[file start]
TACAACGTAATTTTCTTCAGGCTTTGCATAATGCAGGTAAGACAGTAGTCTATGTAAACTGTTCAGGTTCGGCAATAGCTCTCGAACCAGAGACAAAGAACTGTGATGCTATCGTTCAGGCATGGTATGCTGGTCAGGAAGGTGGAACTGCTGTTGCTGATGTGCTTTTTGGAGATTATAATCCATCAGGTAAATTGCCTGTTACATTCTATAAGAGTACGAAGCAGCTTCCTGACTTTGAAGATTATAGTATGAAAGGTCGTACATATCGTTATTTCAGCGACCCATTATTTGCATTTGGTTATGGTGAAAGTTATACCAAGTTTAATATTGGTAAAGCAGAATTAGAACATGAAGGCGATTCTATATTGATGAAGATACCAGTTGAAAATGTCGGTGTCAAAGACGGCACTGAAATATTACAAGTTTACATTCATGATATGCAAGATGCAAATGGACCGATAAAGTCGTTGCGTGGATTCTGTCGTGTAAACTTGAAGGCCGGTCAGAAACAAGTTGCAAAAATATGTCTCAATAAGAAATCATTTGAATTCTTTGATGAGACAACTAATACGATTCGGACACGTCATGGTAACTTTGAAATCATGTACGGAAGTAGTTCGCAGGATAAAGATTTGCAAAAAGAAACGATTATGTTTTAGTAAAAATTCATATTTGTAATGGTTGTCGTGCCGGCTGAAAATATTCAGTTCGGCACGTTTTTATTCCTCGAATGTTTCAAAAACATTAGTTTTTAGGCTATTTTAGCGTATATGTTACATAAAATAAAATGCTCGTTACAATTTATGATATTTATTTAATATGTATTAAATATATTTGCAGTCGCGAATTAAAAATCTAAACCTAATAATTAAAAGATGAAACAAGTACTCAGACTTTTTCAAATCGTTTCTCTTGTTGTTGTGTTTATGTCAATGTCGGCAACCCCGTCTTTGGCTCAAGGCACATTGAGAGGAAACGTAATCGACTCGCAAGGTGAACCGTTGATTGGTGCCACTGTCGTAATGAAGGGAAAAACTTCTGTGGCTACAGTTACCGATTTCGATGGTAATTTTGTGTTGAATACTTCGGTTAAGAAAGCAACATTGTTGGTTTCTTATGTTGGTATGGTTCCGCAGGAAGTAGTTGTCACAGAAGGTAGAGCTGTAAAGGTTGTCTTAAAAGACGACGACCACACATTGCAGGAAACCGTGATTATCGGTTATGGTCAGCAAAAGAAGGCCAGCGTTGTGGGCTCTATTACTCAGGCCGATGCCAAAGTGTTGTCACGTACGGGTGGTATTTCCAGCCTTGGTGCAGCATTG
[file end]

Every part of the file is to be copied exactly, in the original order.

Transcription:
TACAACGTAATTTTCTTCAGGCTTTGCATAATGCAGGTAAGACAGTAGTCTATGTAAACTGTTCAGGTTCGGCAATAGCTCTCGAACCAGAGACAAAGAACTGTGATGCTATCGTTCAGGCATGGTATGCTGGTCAGGAAGGTGGAACTGCTGTTGCTGATGTGCTTTTTGGAGATTATAATCCATCAGGTAAATTGCCTGTTACATTCTATAAGAGTACGAAGCAGCTTCCTGACTTTGAAGATTATAGTATGAAAGGTCGTACATATCGTTATTTCAGCGACCCATTATTTGCATTTGGTTATGGTGAAAGTTATACCAAGTTTAATATTGGTAAAGCAGAATTAGAACATGAAGGCGATTCTATATTGATGAAGATACCAGTTGAAAATGTCGGTGTCAAAGACGGCACTGAAATATTACAAGTTTACATTCATGATATGCAAGATGCAAATGGACCGATAAAGTCGTTGCGTGGATTCTGTCGTGTAAACTTGAAGGCCGGTCAGAAACAAGTTGCAAAAATATGTCTCAATAAGAAATCATTTGAATTCTTTGATGAGACAACTAATACGATTCGGACACGTCATGGTAACTTTGAAATCATGTACGGAAGTAGTTCGCAGGATAAAGATTTGCAAAAAGAAACGATTATGTTTTAGTAAAAATTCATATTTGTAATGGTTGTCGTGCCGGCTGAAAATATTCAGTTCGGCACGTTTTTATTCCTCGAATGTTTCAAAAACATTAGTTTTTAGGCTATTTTAGCGTATATGTTACATAAAATAAAATGCTCGTTACAATTTATGATATTTATTTAATATGTATTAAATATATTTGCAGTCGCGAATTAAAAATCTAAACCTAATAATTAAAAGATGAAACAAGTACTCAGACTTTTTCAAATCGTTTCTCTTGTTGTTGTGTTTATGTCAATGTCGGCAACCCCGTCTTTGGCTCAAGGCACATTGAGAGGAAACGTAATCGACTCGCAAGGTGAACCGTTGATTGGTGCCACTGTCGTAATGAAGGGAAAAACTTCTGTGGCTACAGTTACCGATTTCGATGGTAATTTTGTGTTGAATACTTCGGTTAAGAAAGCAACATTGTTGGTTTCTTATGTTGGTATGGTTCCGCAGGAAGTAGTTGTCACAGAAGGTAGAGCTGTAAAGGTTGTCTTAAAAGACGACGACCACACATTGCAGGAAACCGTGATTATCGGTTATGGTCAGCAAAAGAAGGCCAGCGTTGTGGGCTCTATTACTCAGGCCGATGCCAAAGTGTTGTCACGTACGGGTGGTATTTCCAGCCTTGGTGCAGCATTG